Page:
In Jennifer Pybus’s article, “Accumulating Affect: Social Networks and Their Archives of Feelings,” the role of social media in society is questioned. Pybus divides those who are actively engaged in social media into two camps. The first being digital natives, or those who see “new technologies…as the primary mediators of human-to-human connections” (235). These are the younger users who have only ever experienced a world in which digital media exists. For these users, posting content is a necessary means by which to communicate with peers. In this group, those who do not actively participate are at risk of social isolation. The secondary group, or digital immigrants, are those people who have slowly moved into the digital realm. This group’s demographic is made up of older users who are more concerned about the visibility of their personal information than the digital natives. In order to remain relevant, digital natives must remain visible and current within their network of friends and continually circulate user generated content. This system creates a culture of disclosure “predicated on a distinct set of beliefs, norms, and affective practices that legitimate the constant uploading of personal materials” (236). Our relationship with digital media and the data that we produce has caused a fundamental shift in the ways we express ourselves socially and have had a significant impact on the ways in which advertisers market themselves to us. This shift has trickled further on into American politics and has affected how politicians reach out to different voting populations, a shift that has been featured in Netflix hit series, House of Cards.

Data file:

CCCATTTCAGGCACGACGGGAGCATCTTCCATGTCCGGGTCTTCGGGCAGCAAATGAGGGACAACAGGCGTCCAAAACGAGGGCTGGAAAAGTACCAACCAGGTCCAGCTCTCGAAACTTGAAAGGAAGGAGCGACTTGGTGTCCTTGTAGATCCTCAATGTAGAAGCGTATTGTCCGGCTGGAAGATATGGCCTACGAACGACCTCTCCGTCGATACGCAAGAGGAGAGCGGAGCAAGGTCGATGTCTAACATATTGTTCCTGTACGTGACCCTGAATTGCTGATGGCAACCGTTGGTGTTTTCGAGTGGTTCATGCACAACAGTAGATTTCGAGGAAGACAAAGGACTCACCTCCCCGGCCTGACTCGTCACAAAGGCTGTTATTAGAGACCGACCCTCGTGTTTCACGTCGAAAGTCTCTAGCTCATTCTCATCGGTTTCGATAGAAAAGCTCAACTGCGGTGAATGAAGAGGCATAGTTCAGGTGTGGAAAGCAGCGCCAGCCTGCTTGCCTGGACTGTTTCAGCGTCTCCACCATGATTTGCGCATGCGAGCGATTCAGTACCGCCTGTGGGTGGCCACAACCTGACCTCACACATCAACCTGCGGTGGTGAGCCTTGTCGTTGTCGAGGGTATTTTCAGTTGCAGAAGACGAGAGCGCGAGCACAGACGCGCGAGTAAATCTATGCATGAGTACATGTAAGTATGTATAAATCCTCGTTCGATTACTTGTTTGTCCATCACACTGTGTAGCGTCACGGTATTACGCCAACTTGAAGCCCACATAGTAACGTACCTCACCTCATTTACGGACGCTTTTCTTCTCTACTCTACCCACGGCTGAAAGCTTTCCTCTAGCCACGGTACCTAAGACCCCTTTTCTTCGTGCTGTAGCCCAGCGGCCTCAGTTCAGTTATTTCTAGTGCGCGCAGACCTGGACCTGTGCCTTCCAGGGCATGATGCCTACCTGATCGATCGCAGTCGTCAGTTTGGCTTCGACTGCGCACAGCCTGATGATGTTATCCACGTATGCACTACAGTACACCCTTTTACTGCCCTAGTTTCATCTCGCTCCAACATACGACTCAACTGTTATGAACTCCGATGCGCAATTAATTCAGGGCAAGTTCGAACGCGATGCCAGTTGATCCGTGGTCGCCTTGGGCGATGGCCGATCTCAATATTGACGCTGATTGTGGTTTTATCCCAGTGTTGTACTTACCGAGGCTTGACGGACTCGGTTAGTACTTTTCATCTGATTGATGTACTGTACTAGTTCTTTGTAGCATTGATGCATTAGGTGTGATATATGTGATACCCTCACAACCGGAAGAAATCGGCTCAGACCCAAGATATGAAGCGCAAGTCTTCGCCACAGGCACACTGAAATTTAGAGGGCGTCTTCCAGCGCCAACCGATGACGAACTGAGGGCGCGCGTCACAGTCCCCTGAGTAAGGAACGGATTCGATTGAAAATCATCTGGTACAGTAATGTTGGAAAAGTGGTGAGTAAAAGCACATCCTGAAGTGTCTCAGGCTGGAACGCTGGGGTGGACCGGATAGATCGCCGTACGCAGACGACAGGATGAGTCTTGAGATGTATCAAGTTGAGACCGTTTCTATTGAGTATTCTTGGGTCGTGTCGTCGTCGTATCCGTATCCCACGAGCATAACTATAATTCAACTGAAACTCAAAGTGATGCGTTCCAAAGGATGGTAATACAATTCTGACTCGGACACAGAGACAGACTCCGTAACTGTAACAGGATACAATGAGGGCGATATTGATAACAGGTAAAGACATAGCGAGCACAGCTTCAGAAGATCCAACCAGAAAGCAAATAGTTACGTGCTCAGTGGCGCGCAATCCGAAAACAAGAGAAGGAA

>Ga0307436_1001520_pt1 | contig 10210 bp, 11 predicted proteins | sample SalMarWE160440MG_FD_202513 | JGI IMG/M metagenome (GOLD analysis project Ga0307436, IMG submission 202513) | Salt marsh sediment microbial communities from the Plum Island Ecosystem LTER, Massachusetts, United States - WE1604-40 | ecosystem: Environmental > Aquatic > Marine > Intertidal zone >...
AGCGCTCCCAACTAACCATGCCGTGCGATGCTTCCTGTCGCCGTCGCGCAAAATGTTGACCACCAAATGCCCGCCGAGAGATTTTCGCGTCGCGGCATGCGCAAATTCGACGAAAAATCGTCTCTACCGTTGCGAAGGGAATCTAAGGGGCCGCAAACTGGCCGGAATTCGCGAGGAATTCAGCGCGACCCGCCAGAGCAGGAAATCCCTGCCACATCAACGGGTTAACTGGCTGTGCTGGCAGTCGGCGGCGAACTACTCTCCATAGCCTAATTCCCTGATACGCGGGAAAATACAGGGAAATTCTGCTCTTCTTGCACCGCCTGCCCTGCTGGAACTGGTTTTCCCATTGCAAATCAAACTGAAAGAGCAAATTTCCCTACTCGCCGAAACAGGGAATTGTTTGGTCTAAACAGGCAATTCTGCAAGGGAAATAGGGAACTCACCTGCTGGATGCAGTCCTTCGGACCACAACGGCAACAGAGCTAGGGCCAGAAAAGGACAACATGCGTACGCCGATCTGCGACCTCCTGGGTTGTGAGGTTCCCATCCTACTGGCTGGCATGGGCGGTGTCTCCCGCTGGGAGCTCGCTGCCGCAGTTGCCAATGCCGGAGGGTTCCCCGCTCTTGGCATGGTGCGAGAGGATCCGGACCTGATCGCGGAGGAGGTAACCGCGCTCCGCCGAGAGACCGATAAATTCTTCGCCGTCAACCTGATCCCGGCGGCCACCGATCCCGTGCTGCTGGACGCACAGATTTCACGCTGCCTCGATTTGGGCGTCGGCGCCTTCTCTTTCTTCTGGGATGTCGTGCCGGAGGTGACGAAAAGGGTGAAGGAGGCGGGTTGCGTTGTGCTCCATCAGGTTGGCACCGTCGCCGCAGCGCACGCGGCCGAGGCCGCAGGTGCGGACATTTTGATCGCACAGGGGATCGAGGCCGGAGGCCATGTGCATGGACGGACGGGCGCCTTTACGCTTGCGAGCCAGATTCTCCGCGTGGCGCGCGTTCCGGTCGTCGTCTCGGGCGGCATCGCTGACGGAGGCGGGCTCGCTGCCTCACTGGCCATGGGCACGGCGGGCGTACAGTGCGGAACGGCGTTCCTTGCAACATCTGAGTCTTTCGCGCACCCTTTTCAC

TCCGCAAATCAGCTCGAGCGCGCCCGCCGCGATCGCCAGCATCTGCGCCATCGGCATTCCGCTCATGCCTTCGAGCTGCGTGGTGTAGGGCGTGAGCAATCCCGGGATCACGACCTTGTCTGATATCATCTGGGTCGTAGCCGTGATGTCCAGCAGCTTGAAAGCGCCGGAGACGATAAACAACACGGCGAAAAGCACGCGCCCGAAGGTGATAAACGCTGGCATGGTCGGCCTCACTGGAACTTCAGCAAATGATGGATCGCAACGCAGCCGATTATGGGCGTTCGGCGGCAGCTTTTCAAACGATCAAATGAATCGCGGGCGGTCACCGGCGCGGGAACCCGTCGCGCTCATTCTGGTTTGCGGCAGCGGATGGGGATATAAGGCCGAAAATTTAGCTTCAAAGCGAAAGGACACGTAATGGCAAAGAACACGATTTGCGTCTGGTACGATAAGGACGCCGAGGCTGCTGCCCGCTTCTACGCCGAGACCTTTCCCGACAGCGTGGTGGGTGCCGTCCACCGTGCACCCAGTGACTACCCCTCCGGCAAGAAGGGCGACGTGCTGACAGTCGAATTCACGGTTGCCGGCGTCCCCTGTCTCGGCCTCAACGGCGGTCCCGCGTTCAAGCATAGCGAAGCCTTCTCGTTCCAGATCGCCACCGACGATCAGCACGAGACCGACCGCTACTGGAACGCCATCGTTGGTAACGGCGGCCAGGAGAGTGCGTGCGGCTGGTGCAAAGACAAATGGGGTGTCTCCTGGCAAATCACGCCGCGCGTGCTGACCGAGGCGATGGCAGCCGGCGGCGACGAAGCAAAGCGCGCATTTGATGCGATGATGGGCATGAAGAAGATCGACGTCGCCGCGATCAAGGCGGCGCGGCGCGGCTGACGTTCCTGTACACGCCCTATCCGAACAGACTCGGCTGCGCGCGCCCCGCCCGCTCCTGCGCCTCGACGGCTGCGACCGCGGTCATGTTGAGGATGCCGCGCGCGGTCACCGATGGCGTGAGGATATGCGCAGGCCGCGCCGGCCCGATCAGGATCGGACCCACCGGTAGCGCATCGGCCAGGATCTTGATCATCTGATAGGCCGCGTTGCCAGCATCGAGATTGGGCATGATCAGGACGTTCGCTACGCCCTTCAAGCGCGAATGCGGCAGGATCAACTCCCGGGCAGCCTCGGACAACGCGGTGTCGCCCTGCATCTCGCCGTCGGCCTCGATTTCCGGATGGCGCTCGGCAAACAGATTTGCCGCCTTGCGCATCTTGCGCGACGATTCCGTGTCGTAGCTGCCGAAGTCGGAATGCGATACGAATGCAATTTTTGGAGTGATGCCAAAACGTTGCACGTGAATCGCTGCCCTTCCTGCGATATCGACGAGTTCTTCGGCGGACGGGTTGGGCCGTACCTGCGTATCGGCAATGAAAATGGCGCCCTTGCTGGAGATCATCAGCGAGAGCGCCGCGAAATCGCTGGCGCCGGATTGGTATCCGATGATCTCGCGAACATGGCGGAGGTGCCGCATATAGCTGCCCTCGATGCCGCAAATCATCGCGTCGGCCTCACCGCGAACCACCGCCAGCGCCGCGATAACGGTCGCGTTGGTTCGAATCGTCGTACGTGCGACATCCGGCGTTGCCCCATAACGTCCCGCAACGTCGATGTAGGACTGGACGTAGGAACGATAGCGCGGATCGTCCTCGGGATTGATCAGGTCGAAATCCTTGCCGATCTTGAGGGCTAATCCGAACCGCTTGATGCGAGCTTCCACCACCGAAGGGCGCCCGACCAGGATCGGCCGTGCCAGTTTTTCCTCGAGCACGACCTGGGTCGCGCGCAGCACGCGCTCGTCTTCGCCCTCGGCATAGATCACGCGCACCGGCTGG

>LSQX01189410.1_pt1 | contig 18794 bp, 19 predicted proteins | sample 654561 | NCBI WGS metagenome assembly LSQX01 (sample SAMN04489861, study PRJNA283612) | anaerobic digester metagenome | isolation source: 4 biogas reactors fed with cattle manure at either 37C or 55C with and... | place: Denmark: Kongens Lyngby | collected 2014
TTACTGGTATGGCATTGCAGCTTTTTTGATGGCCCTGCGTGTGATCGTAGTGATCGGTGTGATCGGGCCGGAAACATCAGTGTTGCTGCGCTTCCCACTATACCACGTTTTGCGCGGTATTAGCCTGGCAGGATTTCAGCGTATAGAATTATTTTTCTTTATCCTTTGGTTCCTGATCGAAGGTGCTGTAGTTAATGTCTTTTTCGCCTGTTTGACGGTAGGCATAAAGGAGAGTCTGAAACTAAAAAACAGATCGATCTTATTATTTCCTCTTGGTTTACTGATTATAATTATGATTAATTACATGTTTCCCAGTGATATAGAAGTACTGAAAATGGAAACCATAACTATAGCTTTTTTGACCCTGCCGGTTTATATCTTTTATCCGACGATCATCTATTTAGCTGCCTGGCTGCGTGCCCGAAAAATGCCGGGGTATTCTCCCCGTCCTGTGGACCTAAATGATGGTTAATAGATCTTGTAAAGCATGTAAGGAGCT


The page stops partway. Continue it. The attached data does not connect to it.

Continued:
The most recent season of House of Cards, pits Frank Underwood against Will Conway, a young republican who has perfected the art of self-marketing through the use of webcam broadcasts, Instagram, search engine manipulation, and eventually, public access to his personal phone. Although his age would put him in the category of digital immigrant, his political campaign fits more in line with the digital natives, or those who are younger and therefore live lives that incorporate digital media to a further extent. Pybus says of the digital natives, “this younger demographic is not as concerned about the visibility of their personal information. Instead, they are more apprehensive about their ability to control what they have chosen to circulate online” (235). Conway expresses this by making his personal life available for those who are interested in watching. He posts video blogs of himself and his family constantly, and when rumors begin to circulate about him, he addresses the rumors directly to the public through the use of personal videos. Conway relies heavily on his media presence because he knows that voters respond well to it and that they find him to be more honest and open. Of course, this is not the case, as far as backdoor politics go, Conway is incredibly skilled. He is right up there with Frank Underwood as far as scheming and manipulation, and one could argue that Conway is manipulative on a grander scale than Underwood because Conway misrepresents himself to more people on a daily basis due to his expanded media presence.